27 Homes Burned In Lower North Fork Fire

JEFFERSON COUNTY, Colo. — New mapping shows a fire in Jefferson County has burned 4,140 acres and destroyed 27 homes.

Officials with the Jefferson County Sheriff’s Office began taking people who lost their homes into the burn area to see the damage on Wednesday.

Almost all the homeowners whose homes have been destroyed have been notified. Deputies are hoping to reach the other half, said Jacki Kelley, public information officer for the Jefferson County Sheriff’s Office.

“We have had a good day,” said Jacki Kelley, Jefferson County Sheriff’s Office PIO. “We have cut fire lines we have started to establish a perimeter.”

Firefighters had managed to gain 15 percent containment by Wednesday afternoon. The estimated size of the fire line that must be built to fully contain the fire is 8.5 miles long.

Jefferson County Sheriff Ted Mink said full containment might not come until Monday.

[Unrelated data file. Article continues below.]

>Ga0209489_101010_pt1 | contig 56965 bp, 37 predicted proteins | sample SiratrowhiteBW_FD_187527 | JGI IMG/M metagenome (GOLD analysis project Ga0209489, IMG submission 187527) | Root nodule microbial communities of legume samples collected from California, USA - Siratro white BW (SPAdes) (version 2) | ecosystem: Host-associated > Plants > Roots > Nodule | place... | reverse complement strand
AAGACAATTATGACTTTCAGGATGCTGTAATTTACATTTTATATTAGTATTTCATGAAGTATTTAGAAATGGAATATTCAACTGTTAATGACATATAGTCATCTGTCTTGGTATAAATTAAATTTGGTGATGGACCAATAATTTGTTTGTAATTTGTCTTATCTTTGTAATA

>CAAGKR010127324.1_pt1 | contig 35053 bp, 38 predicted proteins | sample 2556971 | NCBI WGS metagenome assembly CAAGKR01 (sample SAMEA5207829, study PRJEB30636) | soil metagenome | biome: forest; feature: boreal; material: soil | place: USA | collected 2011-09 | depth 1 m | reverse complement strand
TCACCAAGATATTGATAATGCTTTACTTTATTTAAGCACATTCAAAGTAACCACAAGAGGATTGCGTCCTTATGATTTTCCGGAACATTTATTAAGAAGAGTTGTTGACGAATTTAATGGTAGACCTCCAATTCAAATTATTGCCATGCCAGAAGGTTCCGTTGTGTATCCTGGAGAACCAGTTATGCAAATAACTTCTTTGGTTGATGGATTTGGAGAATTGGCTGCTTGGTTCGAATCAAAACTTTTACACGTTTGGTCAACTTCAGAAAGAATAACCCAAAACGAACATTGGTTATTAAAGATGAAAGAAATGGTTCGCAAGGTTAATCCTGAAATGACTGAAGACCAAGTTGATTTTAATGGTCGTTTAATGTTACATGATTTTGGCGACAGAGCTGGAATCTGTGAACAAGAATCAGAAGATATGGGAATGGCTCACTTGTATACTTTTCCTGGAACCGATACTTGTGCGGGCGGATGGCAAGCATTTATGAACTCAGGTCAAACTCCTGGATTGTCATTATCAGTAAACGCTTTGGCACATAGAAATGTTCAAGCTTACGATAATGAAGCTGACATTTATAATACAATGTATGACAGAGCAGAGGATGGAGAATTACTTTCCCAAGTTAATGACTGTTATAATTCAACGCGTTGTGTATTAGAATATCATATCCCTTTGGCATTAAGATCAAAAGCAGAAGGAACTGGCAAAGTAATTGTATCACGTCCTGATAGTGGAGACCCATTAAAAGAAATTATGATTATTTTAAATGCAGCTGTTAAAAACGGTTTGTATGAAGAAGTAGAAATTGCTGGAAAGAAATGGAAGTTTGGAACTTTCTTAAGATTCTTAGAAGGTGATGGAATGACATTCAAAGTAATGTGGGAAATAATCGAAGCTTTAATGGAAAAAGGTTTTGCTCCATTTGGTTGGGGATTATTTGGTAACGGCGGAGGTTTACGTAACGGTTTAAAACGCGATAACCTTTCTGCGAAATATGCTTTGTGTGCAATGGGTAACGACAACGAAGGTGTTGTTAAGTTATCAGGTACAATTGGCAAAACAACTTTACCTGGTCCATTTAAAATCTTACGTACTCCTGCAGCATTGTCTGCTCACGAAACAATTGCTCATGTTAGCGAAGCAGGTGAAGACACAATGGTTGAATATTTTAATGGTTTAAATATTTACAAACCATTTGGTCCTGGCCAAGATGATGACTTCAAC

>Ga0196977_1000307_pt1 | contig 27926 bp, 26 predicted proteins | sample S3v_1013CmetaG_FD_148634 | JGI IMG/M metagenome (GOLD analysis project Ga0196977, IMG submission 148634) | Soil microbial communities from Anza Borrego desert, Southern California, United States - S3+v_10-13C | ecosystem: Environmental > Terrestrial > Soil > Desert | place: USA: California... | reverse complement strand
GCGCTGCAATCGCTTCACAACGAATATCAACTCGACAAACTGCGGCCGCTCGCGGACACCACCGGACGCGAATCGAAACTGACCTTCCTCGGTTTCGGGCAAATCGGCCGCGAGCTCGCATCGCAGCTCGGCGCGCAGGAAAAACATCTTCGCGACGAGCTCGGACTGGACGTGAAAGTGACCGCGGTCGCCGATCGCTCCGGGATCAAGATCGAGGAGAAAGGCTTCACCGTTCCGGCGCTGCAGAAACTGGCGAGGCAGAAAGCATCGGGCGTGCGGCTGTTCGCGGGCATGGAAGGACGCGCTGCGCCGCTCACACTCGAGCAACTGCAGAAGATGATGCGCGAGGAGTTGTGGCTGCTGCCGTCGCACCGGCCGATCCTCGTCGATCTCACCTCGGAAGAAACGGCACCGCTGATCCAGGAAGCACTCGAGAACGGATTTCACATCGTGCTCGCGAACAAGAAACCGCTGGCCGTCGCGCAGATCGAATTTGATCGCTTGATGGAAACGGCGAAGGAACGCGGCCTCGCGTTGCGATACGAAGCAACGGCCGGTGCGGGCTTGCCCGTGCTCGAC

Kelley said three tankers were flying on Wednesday along with four helicopters. The tankers were dropping retardant to slow the fire and the helicopters will be dropping water to put the fire out.

Kelley said 4,100 gallons of retardant had been dropped on the fire. Helicopters have dropped 49,000 gallons of water on the fire.

The largest air tankers have been pulled from the fire and Fin order to respond to two fires near Custer and Keystone, South Dakota. The smaller single-engine air tanker that has been assigned to the Jefferson County fire will continue to be available.

Woman Missing, 2 People Killed

Kelley said searchers have been looking for a woman reported missing in the fire. On Wednesday, 32 searchers with six dogs started at the woman’s home and then fan out from there.

The woman has not been identified but officials said she lives within the burn zone. They have searched 60 acres around her home for any sign of her.

“We’re not certain,” said Kelley. “We’re looking beyond the home to determine if she ran from the fire. We’re also digging in the home rubble in an effort to find her remains.”

The two people who died in the fire were identified Tuesday as Sam Lucas, 77, and Linda Lucas, 76. The husband and wife were found at their burned-out home at 14409 Eagle Vista Drive, according to the Jefferson County Sheriff’s Office.

A neighbor of the couple, Eddie Schneider, said he doesn’t think the Lucases got the automated evacuation call because he didn’t get one either, unless it came after a firefighter came to his house and told him to leave.